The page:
In episode 136 of his video series, Dr. Larson discusses:

I talk a lot about metabolic syndrome because it is an enormous risk factor to many chronic health conditions and diseases. People with metabolic syndrome have three out of five of the following markers; high blood pressure, high blood sugar, a waist circumference of over 40 for males and 35 for females, low HDL cholesterol, and high triglyceride levels. It is a disease that predisposes a person to develop health conditions like cardiovascular disease, obesity, type 2 diabetes, Alzheimer’s Disease and certain types of cancers.

Although metabolic disease is shockingly common in the US, the good news is that with some pretty small changes to your diet and lifestyle; it is easily managed. We have talked in the past about how eating a low-carb diet might help to reduce your risk of metabolic syndrome and the other diseases that it puts you at a higher risk for. A study recently released was fairly simple, yet, extremely significant, related to a low-carb diet.

In the study published in the scientific journal Lipids, researchers from Ohio State University took subjects who were diagnosed with metabolic syndrome and divided them into two groups. Both groups were instructed to try a low, 1500 calorie diet. One group was switched to a low-carb diet and the other a low-fat diet. At the end of the 12-weeks, the difference between the two groups’ results was substantial. The group who switched to a low-carb diet enjoyed a decrease of 12% in their fasting glucose, a decrease of 50% of insulin, a 10% decrease in weight and markers of lipogenesis, which is fat formation. All of these benefits were realized despite the fact that the low carb group consumed 300% more saturated fat than the low-fat group.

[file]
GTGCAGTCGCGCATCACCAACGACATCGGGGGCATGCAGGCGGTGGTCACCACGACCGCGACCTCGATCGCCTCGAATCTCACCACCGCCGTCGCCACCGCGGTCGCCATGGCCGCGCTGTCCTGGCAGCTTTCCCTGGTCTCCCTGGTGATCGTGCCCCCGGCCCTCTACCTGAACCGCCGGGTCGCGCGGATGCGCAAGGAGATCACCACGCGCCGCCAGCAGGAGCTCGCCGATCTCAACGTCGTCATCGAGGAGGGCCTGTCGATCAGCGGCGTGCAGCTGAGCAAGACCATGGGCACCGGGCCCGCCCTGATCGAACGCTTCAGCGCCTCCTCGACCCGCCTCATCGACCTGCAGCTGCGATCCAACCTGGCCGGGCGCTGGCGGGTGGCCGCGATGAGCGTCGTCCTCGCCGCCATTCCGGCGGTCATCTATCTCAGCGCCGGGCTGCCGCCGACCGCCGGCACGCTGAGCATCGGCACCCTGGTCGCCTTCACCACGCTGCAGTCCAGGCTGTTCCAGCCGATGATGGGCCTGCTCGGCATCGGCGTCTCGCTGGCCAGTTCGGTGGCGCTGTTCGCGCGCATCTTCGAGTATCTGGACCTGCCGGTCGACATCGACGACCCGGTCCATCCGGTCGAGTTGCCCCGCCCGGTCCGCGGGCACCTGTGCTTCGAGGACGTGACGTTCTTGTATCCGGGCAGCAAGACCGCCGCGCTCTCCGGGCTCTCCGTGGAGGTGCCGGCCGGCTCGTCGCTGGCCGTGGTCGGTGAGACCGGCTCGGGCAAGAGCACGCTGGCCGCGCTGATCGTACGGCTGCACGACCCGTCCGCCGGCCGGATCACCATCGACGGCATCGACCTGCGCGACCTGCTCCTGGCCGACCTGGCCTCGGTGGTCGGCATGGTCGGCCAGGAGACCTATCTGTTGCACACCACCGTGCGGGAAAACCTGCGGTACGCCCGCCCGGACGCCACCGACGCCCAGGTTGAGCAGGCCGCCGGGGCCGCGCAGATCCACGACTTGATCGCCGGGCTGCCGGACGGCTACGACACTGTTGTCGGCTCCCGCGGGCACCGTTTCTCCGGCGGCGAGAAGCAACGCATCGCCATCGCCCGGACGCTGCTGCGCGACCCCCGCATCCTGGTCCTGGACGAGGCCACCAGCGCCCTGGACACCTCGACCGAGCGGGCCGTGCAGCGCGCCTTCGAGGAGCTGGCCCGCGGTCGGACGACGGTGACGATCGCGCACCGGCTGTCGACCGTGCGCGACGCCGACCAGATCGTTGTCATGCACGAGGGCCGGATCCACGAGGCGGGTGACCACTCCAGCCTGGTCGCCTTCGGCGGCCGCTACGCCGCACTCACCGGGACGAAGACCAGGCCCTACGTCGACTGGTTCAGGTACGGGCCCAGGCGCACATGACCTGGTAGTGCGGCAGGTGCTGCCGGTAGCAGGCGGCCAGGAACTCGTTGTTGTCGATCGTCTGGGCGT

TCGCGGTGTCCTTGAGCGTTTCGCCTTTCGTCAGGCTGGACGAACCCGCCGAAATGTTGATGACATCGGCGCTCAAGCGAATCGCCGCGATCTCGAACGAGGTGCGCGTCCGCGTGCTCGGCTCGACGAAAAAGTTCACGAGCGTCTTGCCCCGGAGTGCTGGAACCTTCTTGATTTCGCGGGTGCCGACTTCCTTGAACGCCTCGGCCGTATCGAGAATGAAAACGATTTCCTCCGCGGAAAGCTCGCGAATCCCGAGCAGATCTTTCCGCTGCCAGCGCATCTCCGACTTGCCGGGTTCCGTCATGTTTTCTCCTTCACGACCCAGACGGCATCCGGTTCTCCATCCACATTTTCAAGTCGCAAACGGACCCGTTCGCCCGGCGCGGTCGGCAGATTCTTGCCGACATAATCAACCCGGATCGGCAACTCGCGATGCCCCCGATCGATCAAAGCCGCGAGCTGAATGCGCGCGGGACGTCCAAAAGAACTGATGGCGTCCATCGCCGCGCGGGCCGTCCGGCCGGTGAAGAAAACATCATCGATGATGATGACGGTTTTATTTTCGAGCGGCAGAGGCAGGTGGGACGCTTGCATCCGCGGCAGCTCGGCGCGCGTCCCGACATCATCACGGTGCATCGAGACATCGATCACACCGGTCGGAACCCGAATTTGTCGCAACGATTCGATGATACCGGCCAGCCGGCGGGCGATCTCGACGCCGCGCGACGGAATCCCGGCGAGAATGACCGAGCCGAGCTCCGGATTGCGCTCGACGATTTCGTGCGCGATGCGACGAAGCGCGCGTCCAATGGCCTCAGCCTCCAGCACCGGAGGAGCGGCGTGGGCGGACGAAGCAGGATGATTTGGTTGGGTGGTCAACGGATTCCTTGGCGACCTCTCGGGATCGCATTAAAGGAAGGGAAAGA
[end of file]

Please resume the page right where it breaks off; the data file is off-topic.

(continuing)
That goes against all that we have been taught about how the more saturated fat you eat, the more at risk you are for clogged arteries. In fact, the opposite was demonstrated in this study. Taking it one step more, we’ve talked in the past about time-restricted eating and a study out of the Salk Institute that found if you have a time-restricted eating schedule of 10-hours a day, where you consume all of your calories, it resulted in a decrease in the factors of metabolic syndrome risks. So, fasting for 14-hours overnight, and only eating during a ten-hour time frame, is all you need to reduce some significant adverse health risks.

-Dr Chad Larson

 

So, if you combine time-restricted eating with changing to a low-carb diet, you can imagine how much of an impact that can have on your risk of disease. That is what I have been doing clinically for a long time with my patients, and our results have been great. And they mirror what science is telling us. If you want to reduce your own risk and enhance your health and longevity, the small change of a low-carb diet and a reduction of your daily eating window can really work to change your current health and your future risk of disease.

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